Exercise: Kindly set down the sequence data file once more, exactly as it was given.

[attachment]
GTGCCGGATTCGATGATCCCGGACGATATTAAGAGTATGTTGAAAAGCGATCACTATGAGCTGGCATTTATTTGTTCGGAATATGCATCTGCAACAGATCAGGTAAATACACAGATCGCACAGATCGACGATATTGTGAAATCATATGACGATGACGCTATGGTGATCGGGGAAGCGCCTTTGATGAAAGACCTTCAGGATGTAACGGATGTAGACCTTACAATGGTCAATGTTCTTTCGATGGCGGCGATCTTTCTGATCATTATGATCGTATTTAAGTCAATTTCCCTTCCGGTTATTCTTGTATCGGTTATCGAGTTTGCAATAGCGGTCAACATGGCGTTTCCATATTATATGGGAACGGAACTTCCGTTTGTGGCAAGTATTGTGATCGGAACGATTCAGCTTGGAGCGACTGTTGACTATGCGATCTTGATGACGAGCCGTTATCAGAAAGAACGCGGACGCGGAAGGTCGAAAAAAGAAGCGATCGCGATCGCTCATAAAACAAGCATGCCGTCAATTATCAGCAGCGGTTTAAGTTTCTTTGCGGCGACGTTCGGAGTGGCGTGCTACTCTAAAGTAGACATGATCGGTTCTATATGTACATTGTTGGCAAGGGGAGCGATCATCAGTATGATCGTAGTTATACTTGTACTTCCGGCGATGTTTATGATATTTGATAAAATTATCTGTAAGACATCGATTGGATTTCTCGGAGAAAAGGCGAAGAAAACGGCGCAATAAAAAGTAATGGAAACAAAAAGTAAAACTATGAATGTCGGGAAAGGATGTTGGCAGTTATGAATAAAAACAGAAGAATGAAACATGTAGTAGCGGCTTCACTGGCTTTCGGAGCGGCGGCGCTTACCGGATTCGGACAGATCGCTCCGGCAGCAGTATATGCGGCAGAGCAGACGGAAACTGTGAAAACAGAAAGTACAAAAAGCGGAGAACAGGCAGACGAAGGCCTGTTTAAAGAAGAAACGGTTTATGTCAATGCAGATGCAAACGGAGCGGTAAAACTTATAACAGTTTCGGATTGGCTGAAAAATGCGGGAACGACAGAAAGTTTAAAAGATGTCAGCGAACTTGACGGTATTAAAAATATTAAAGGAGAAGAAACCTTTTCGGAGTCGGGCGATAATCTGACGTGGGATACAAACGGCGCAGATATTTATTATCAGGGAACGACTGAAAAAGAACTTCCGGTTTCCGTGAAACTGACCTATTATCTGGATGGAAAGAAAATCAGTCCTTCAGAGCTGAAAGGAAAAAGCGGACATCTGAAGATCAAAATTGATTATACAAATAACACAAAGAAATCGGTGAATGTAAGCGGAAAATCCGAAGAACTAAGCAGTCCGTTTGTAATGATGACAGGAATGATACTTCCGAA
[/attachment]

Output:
GTGCCGGATTCGATGATCCCGGACGATATTAAGAGTATGTTGAAAAGCGATCACTATGAGCTGGCATTTATTTGTTCGGAATATGCATCTGCAACAGATCAGGTAAATACACAGATCGCACAGATCGACGATATTGTGAAATCATATGACGATGACGCTATGGTGATCGGGGAAGCGCCTTTGATGAAAGACCTTCAGGATGTAACGGATGTAGACCTTACAATGGTCAATGTTCTTTCGATGGCGGCGATCTTTCTGATCATTATGATCGTATTTAAGTCAATTTCCCTTCCGGTTATTCTTGTATCGGTTATCGAGTTTGCAATAGCGGTCAACATGGCGTTTCCATATTATATGGGAACGGAACTTCCGTTTGTGGCAAGTATTGTGATCGGAACGATTCAGCTTGGAGCGACTGTTGACTATGCGATCTTGATGACGAGCCGTTATCAGAAAGAACGCGGACGCGGAAGGTCGAAAAAAGAAGCGATCGCGATCGCTCATAAAACAAGCATGCCGTCAATTATCAGCAGCGGTTTAAGTTTCTTTGCGGCGACGTTCGGAGTGGCGTGCTACTCTAAAGTAGACATGATCGGTTCTATATGTACATTGTTGGCAAGGGGAGCGATCATCAGTATGATCGTAGTTATACTTGTACTTCCGGCGATGTTTATGATATTTGATAAAATTATCTGTAAGACATCGATTGGATTTCTCGGAGAAAAGGCGAAGAAAACGGCGCAATAAAAAGTAATGGAAACAAAAAGTAAAACTATGAATGTCGGGAAAGGATGTTGGCAGTTATGAATAAAAACAGAAGAATGAAACATGTAGTAGCGGCTTCACTGGCTTTCGGAGCGGCGGCGCTTACCGGATTCGGACAGATCGCTCCGGCAGCAGTATATGCGGCAGAGCAGACGGAAACTGTGAAAACAGAAAGTACAAAAAGCGGAGAACAGGCAGACGAAGGCCTGTTTAAAGAAGAAACGGTTTATGTCAATGCAGATGCAAACGGAGCGGTAAAACTTATAACAGTTTCGGATTGGCTGAAAAATGCGGGAACGACAGAAAGTTTAAAAGATGTCAGCGAACTTGACGGTATTAAAAATATTAAAGGAGAAGAAACCTTTTCGGAGTCGGGCGATAATCTGACGTGGGATACAAACGGCGCAGATATTTATTATCAGGGAACGACTGAAAAAGAACTTCCGGTTTCCGTGAAACTGACCTATTATCTGGATGGAAAGAAAATCAGTCCTTCAGAGCTGAAAGGAAAAAGCGGACATCTGAAGATCAAAATTGATTATACAAATAACACAAAGAAATCGGTGAATGTAAGCGGAAAATCCGAAGAACTAAGCAGTCCGTTTGTAATGATGACAGGAATGATACTTCCGAA